deftonez188 7,908 Views
Joined Mar 30, '07.
Posts: 448 (33% Liked)
Sounds like a troll post. For an NP prepared at the doctorate level, the writing in that post has me concerned if true.
The majority of the patients I see in a military hospital are dependents and retirees, which is typically reflective of the civilian population's health status (read: same). Military members 'may' be grateful for your care, or they may treat you like wait staff at a hotel.
As far as pursuing CRNA school goes, I know for the Navy you have to apply to the DUINS program and have your package go in front of a board for selection. It is competitive, and based upon a myriad of things, such as officer evals from multiple years, GRE scores, GPA in any post-BSN coursework, specialty-leader endorsement, etc. Don't quote me, but they may now have a requirement that you complete at least your second duty station to apply, with typical rotations being 3 years per. In essence, the military is not a quick route to CRNA - you're actually more likely to get in/complete school now on your own while out based upon the experience you listed.
Somebody help me. I have worked inpatient forensic units, State hospitals with forensic nurses and been doing legal consulting since 1997. However, all I seem to get from the Forensic Nursing world is SANE. Are there male SANE's? I raised two daughters and don't think I would be at all comfortable (nor would she) if my daughter had been sexually assaulted and a man was setting up for the exam. Please expand my knowledge base.
That's exactly what they said! They said it's hard to become an officer right out of school and that my best bet is to enlist now, prove myself, and then it will be a lot easier to become an officer.
I'm currently taking an informatics course this semester for my MSN (current background: Navy RN working in Guantanamo Bay, Cuba; 6 years MedSurg, 1 year Cardiac Intervention; Current SANE), and am looking to interview someone about their role as an informatics nurse for an article I'm presently writing.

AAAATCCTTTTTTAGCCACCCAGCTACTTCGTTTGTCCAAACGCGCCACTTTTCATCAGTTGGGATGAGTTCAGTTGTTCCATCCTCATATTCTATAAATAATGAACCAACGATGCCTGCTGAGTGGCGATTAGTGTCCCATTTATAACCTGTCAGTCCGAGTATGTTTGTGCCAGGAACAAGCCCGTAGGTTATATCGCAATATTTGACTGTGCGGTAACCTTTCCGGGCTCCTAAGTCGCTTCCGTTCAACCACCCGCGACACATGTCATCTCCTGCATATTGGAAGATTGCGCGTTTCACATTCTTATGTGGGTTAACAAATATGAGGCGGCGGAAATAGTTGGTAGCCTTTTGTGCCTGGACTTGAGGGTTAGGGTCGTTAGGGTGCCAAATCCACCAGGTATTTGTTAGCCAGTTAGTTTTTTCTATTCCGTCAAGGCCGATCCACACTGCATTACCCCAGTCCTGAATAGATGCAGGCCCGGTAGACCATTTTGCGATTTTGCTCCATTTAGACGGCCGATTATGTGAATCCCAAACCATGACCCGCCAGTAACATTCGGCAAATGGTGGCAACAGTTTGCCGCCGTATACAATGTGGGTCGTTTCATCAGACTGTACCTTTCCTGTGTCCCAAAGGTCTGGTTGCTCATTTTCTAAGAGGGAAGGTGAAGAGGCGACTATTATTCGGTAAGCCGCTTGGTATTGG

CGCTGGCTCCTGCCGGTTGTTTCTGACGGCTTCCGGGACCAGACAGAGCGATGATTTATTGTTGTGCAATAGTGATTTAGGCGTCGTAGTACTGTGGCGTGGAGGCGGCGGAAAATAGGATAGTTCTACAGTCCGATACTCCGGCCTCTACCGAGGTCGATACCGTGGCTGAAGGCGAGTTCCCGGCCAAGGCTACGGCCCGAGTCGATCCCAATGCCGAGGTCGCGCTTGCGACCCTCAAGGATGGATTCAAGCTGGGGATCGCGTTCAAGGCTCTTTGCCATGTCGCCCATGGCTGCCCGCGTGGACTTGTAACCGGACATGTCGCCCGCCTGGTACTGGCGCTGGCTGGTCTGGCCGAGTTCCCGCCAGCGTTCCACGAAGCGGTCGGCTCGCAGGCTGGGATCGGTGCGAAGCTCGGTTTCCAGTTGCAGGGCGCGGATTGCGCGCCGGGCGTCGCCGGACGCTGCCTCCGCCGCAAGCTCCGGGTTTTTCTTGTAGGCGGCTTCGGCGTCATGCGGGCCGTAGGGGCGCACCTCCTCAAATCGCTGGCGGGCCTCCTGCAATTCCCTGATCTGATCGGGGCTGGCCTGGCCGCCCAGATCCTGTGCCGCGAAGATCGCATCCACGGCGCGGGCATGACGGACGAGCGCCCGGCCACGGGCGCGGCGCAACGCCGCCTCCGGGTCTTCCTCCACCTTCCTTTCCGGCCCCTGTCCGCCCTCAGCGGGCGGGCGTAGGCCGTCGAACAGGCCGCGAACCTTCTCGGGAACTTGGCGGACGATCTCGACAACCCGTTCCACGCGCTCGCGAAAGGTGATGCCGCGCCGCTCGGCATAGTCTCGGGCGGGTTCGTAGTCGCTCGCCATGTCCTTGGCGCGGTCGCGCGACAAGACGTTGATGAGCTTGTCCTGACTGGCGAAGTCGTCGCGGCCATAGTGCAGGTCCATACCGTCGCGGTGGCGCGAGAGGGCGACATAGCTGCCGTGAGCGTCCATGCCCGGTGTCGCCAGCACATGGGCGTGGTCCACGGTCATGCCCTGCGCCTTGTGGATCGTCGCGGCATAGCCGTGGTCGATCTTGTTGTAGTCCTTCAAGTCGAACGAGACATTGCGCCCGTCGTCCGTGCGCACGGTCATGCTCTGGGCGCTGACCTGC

I have approximately 12 questions for you about your role/background. I understand you're undoubtedly busy people, and I'd be more than happy to provide something like a Starbucks gift card or the like for your time.
If applicable, please feel free to shoot me a pm! Thank you!
This is under the "Articles" tab at the top of the forum: http://allnurses.com/government-mili...ng-885815.html
The application process is extensive. Don't be surprised if recruiters don't return your calls until you graduate and pass the NCLEX-RN. The Army is not seeking nurses without experience (2 years) at this time. It is very competitive as our military is downsizing. Good luck!
Smaller commands (ex: overseas) can expect to see more FNP use in their respective roles. Ours is a provider, and manager of 100000000 things. I don't envy her :P
The military won't pay for you to break a civilian contract you have that isn't education-related. Student loans? Maybe - even then they'll 'help' not clear.
As the poster above me said, you'll 95% chance end up on Med Surg or Post Partum. You 'may' be allowed to transfer after a certain amount of time, or you may not.
I spent 3 years in Med Surg - but that's also where I gained the majority of my clinical skills, so it isn't all bad.
New sexual assault examiner here - anyone have tips for removing excess toluidine blue? I've been using surgi-lube and it does remove a good portion of the dye, but much of it remains even in non-injured tissues.
Shoot me a message when you get to Pendleton. I still know most of the people you'll be working with.
Yes, you're probably right SoldierNurse22
I've tangled with some of the administrative side of the house. Not really my cup of tea - generating endless data and 15 meetings a week really brought me down :P
Likely if you show some competence in Med-Surg and express interest in working MSW - you'll work MSW. It doesn't hurt to mention your future interests (ICU/ED).
MSW = Ill newborn, pediatric, adult; You get occasional post-partum moms with mastitis or endomyometritis.
It's really your best bet, in my opinion.
A piece of advice too: Focus on learning your job, become competent at caring for a team of 5 patients, train/respect your corpsmen; Everything else is low on the totem pole. After a year, you'll be pretty decent at your job.
That's an option I've considered. The clinical requirements with my family obligations make it unlikely outside of DUINS.
Was stationed at NHCP once - most new Ensigns end up working on either the Multiservice Ward or Postpartum. After doing your 'time,' people often transition to other floors like the ER/ICU.
Be aware - most new grads are very hopeful to go directly to a specialty floor out the gate. You're best served growing on the Multiservice ward first (not that you will have the option...). You can always 'float' to the ER if things are slow to cross-train, they'll be glad to have you and will use you without a doubt.
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